Writer William Roberts continues to draw Gregg Toland, ASC out in the February 1941 issue of Modern Screen. His article was titled, Shooting For the Stars.
I inquired about Toland’s most recent and celebrated patient, Orson Welles.
“Shot ‘Citizen Kane’ in sixteen weeks,” explained Toland. “It’s an unusual picture. For example, we worked with no beams or parallels (to hold spots) for the first time in Hollywood history. All sets were given natural ceilings, which made bright lighting difficult but also made for realism.
“Orson Welles was an interesting type to shoot, especially his characterization, changing from a lad of twenty-five to an old man of seventy, and wearing, in old age, blood-shot glass-caps over his eyes.
“His problem, today, will depend on whether audiences prefer him as a character actor or as himself. I like one quality in his acting and direction. Stubbornness. He would bitterly fight every technical problem that came up. Never say die. Never.”
Gregg Toland confessed that the one defect he’d found in most actors and actresses was discoloration and lines or wrinkles under their eyes. “Were we to leave them natural, it would make them appear tired and haggard on the screen, especially since they are amplified so greatly. So, I place bright spotlights directly in their faces, which wash out these lines and make their faces smoother.”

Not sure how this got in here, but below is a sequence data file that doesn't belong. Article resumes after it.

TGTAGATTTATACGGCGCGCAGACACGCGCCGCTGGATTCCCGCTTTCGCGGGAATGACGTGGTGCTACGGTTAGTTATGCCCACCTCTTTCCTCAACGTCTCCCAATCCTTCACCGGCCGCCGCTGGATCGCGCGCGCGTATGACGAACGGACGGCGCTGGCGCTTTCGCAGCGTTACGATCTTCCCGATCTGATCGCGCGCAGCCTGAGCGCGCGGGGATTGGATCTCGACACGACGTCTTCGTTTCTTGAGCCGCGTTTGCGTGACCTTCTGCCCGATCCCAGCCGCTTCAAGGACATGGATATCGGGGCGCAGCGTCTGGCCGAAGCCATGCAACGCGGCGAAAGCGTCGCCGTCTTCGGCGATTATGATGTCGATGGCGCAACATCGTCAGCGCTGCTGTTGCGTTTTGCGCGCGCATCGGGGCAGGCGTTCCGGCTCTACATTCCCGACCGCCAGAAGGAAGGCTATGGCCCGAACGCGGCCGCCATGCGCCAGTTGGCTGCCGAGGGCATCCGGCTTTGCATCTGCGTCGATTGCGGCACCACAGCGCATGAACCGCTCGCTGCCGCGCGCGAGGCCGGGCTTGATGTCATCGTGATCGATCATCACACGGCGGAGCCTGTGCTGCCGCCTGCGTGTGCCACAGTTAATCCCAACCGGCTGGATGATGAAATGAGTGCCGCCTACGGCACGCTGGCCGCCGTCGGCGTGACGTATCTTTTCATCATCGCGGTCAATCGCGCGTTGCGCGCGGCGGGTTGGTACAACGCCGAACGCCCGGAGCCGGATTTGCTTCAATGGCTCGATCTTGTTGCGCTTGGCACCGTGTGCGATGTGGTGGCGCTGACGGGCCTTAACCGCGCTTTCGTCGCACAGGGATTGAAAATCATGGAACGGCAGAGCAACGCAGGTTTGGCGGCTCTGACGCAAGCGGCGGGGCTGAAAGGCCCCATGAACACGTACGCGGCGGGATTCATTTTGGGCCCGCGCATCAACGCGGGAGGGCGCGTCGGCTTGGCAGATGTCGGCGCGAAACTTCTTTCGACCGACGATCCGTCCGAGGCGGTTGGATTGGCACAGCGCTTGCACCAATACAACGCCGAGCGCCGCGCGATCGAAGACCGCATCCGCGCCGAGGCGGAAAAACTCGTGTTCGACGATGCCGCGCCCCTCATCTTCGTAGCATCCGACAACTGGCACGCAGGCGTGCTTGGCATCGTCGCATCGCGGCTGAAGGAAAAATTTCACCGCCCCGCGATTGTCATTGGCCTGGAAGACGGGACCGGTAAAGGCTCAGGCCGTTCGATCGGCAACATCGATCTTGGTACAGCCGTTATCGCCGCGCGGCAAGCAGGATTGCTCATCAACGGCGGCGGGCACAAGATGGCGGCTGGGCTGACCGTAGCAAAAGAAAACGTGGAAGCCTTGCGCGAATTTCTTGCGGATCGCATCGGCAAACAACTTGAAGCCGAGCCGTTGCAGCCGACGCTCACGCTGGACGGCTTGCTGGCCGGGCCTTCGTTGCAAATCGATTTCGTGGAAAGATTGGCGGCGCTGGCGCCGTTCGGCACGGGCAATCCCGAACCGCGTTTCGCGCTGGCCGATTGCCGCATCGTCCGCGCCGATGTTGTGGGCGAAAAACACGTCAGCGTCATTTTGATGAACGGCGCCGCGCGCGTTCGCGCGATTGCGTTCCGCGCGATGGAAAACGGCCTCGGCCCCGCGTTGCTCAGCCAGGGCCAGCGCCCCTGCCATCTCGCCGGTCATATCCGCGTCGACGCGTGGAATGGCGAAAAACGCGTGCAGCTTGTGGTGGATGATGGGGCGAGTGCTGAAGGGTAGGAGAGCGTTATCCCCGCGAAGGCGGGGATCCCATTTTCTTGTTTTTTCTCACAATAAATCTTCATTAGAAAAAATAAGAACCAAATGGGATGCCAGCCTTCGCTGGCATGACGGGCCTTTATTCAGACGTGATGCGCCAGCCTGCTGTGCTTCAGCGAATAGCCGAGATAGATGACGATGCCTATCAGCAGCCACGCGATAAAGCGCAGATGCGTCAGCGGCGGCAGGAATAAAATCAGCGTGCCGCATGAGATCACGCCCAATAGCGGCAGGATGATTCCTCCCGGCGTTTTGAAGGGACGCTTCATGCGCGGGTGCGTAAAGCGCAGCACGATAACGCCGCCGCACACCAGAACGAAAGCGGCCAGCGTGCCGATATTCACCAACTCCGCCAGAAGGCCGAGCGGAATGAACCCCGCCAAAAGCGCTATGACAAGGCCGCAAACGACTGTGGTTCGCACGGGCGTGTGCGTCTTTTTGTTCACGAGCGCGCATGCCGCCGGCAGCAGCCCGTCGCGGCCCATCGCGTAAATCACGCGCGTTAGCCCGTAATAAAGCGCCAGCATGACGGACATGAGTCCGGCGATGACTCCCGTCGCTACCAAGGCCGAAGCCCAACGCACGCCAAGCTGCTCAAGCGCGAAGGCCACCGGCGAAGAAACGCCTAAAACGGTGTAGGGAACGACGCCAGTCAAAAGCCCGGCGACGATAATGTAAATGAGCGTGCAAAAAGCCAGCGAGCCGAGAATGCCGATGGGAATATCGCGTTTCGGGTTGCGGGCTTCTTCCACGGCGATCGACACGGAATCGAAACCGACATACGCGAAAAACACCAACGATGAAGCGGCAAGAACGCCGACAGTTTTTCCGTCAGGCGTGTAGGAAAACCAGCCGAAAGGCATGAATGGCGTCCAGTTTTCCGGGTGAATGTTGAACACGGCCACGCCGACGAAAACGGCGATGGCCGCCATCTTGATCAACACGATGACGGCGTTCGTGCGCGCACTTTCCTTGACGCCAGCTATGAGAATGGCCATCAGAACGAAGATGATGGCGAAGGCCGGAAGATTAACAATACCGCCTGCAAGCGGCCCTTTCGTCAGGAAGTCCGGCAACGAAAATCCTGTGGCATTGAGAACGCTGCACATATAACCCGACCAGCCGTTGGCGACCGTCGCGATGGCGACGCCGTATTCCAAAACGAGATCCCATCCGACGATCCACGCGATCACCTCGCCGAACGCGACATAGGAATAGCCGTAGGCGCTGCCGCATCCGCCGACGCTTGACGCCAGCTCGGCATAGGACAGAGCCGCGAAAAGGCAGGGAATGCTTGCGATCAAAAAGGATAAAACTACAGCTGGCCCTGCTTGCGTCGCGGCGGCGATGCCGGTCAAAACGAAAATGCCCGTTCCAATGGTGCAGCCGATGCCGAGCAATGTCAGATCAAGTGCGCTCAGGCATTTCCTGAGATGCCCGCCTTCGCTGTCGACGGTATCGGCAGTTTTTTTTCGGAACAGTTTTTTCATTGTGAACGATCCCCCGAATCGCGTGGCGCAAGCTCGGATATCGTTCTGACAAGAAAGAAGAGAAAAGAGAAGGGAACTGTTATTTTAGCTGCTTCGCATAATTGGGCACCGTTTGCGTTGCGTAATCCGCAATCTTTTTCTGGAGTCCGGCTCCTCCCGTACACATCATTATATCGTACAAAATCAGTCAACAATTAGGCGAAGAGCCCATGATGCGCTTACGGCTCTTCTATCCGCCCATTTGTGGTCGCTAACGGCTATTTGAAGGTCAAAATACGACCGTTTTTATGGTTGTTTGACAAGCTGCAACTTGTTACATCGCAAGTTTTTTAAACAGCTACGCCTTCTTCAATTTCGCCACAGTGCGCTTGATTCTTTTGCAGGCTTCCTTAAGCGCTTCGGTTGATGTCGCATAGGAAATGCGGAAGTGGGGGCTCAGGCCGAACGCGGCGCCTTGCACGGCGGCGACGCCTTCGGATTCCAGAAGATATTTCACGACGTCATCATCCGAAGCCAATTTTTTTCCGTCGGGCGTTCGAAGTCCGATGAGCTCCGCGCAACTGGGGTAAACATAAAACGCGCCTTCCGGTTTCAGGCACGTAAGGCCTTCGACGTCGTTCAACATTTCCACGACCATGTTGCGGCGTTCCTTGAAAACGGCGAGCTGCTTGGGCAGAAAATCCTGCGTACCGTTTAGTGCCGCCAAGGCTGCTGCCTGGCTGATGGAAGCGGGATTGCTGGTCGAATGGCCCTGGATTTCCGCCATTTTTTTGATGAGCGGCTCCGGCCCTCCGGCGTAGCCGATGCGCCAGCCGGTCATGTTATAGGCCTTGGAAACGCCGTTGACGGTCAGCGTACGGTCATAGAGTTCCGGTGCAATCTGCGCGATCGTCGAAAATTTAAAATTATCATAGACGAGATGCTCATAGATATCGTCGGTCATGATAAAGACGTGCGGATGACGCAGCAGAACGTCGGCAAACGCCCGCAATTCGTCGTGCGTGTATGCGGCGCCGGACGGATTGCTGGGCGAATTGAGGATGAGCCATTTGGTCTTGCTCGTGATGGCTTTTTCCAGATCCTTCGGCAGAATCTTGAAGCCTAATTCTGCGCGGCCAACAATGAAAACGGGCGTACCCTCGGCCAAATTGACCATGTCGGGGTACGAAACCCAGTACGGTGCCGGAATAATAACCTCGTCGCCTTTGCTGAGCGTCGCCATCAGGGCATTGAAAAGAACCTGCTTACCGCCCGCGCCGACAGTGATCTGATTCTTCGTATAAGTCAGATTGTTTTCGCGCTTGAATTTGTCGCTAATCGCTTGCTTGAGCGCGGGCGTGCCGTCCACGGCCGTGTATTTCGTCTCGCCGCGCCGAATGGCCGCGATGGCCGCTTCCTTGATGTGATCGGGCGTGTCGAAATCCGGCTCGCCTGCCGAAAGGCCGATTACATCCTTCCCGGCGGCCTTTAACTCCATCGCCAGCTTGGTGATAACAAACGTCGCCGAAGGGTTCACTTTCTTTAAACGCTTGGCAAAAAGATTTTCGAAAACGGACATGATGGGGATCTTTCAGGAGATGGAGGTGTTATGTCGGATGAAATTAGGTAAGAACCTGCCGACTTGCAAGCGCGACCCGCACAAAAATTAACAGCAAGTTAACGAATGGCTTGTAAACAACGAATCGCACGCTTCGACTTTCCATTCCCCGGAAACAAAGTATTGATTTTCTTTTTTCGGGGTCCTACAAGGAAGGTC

Then Toland began discussing technical problems in a very untechnical manner. It was a liberal education in cinema craft. He spoke fondly of “The Grapes of Wrath.” Said he enjoyed much of it because he was able to shoot his favorite type of scene – building somber moods through shadowy low-keyed lighting, such as the opening candlelight scene in that classic of the soil. “We slaved, Jack Ford and I, to make that picture real,” Toland revealed. “We sent the cast out to acquire good healthy sunburns. We threw away soft diffusion lenses. We shot the whole thing candid-camera style, like a newsreel. That’s the trend today in Hollywood. Realism.”
“Of course,” he added, “sometimes realism is attained only through complete trickery. Remember the third or fourth shot in the beginning of ‘The Long Voyage Home?’ The scene of the ship floating and rocking on the water? Here’s how that was done. I had the studio build half a miniature boat, set it on a dry stage. Then I took a pan full of plain water, placed it on a level with my lens – and shot my scene over this pan of water, catching the boat and giving the perfect illusion of its being in the water. But I better not tell you too much of that. Trade secrets, you know. You better have another beer …”